Hard to recruit talent for office, admits Hong Kong leader’s top adviser
Executive Council convenor Bernard Chan also urged new justice chief Teresa Cheng to quickly fix the illegal structures on her home
The head of the chief executive’s advisory body said on Tuesday that it had been very difficult for the government to recruit top political talent in Hong Kong as he urged the new justice minister to handle illegal structures on her house as soon as possible.
Bernard Charnwut Chan, convenor of the Executive Council, said Teresa Cheng Yeuk-wah would need to tackle “the problem at home” speedily and restore public trust by showing her ability to handle upcoming legal challenges.
Hong Kong officials find 10 illegal structures at homes of new justice minister Teresa Cheng and husband
Separately, the city’s leader Carrie Lam Cheng Yuet-ngor defended Cheng, saying that some of the criticisms against her new cabinet member had been ungrounded and irresponsible.
The chief executive said Cheng would attend Legco’s justice and legal services panel as soon as she could to answer any questions about her work.
“She will be facing a few big legal cases soon, I think it will be a good opportunity for her to show her ability to the public [and restore the public’s confidence],” said Chan, without elaborating on the legal challenges.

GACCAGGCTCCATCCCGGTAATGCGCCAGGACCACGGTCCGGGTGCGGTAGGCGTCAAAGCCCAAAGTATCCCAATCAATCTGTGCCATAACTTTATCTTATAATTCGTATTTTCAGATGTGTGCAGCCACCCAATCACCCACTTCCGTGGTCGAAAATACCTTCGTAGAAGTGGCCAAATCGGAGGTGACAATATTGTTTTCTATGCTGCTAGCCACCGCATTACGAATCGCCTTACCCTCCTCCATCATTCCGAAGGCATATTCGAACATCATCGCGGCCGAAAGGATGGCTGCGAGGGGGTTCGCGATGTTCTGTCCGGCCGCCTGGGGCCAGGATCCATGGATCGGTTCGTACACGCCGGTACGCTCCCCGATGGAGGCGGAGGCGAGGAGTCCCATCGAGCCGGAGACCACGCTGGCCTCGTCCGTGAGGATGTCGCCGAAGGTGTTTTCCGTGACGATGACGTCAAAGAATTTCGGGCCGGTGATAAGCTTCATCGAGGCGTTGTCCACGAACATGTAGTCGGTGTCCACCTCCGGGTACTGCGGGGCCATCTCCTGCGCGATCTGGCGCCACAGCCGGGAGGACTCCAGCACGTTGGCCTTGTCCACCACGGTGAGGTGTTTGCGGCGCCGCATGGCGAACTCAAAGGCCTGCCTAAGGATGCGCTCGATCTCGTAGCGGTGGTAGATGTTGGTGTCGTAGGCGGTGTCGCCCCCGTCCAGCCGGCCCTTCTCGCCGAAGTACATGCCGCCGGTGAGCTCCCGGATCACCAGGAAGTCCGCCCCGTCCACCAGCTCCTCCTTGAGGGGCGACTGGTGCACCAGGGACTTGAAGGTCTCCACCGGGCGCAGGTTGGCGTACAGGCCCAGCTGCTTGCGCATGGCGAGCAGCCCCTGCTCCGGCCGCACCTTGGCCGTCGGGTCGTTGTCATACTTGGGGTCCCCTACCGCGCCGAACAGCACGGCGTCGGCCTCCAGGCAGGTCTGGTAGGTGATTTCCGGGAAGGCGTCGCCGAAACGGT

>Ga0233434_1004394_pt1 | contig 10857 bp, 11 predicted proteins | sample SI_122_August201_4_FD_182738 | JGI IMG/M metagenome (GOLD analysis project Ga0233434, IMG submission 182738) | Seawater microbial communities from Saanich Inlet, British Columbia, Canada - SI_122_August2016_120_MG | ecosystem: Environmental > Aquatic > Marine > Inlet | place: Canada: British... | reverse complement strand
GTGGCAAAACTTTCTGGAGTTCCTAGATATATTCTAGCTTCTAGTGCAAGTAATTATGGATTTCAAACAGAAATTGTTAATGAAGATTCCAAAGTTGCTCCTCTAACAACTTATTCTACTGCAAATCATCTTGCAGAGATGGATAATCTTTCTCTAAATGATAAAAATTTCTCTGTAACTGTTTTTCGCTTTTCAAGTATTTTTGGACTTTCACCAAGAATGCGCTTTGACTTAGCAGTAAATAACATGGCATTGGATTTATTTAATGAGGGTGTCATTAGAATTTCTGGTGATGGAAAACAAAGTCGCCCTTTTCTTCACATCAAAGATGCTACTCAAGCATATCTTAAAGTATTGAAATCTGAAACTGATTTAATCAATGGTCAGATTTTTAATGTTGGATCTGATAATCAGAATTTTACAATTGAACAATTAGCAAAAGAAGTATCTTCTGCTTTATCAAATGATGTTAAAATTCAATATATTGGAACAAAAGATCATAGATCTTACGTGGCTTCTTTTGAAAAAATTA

Hot legal issues that Cheng faced included the controversial joint-checkpoint arrangement for the high-speed rail link to the mainland, the national anthem law, Occupy appeals and, possibility, the Article 23 security legislation.
Chan, speaking at a lunch seminar on how to groom political talent in Hong Kong, organised by the Rotary Club of Peninsula, admitted it had been very hard for the government to identify and attract suitable candidates given the current political atmosphere.
He said candidates had to be recognised in their professions, willing to give up their career and high salary, able to get along with their bosses, and be approved by Beijing.
On top of that, Chan named another hurdle: for them to give up their foreign passports to serve.
“This is one particular challenge that I experienced – 50 per cent of [suitable candidates] hold a foreign passport,” Chan said. “One person [I talked to] holds a US passport, and the person cannot afford to give it up as there is an [exit tax] under the new arrangements.”
Chan acknowledged that the appointment system meant that current ministers were often parachuted into the government with no time to be groomed politically. But he believed the government could make use of undersecretary positions to nurture future leaders and give them a taste of the minister’s job.
“It is especially difficult [to find a candidate] for the position of justice minister,” Chan admitted, stressing that Cheng had to give up a lot to join the administration.